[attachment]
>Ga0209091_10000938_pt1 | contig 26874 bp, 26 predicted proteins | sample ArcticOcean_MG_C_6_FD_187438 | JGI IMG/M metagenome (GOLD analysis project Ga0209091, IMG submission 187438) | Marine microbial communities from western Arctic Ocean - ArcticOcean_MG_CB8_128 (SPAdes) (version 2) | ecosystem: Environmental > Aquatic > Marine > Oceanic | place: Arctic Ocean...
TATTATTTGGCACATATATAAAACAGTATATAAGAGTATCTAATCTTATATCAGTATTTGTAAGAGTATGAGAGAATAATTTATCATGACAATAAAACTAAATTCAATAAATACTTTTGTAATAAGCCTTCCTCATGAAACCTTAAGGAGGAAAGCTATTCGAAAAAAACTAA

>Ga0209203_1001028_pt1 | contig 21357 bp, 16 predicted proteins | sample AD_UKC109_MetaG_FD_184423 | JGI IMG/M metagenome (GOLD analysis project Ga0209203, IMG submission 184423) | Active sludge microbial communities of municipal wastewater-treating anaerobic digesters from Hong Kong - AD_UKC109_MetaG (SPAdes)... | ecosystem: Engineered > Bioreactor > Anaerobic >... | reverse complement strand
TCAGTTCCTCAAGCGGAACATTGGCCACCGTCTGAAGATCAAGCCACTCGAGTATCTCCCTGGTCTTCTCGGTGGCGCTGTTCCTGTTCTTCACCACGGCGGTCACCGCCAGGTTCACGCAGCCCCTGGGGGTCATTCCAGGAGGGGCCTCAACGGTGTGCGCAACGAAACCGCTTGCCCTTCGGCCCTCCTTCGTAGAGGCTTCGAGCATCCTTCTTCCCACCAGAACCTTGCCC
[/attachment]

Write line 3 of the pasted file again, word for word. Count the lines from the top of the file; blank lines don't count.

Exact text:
>Ga0209203_1001028_pt1 | contig 21357 bp, 16 predicted proteins | sample AD_UKC109_MetaG_FD_184423 | JGI IMG/M metagenome (GOLD analysis project Ga0209203, IMG submission 184423) | Active sludge microbial communities of municipal wastewater-treating anaerobic digesters from Hong Kong - AD_UKC109_MetaG (SPAdes)... | ecosystem: Engineered > Bioreactor > Anaerobic >... | reverse complement strand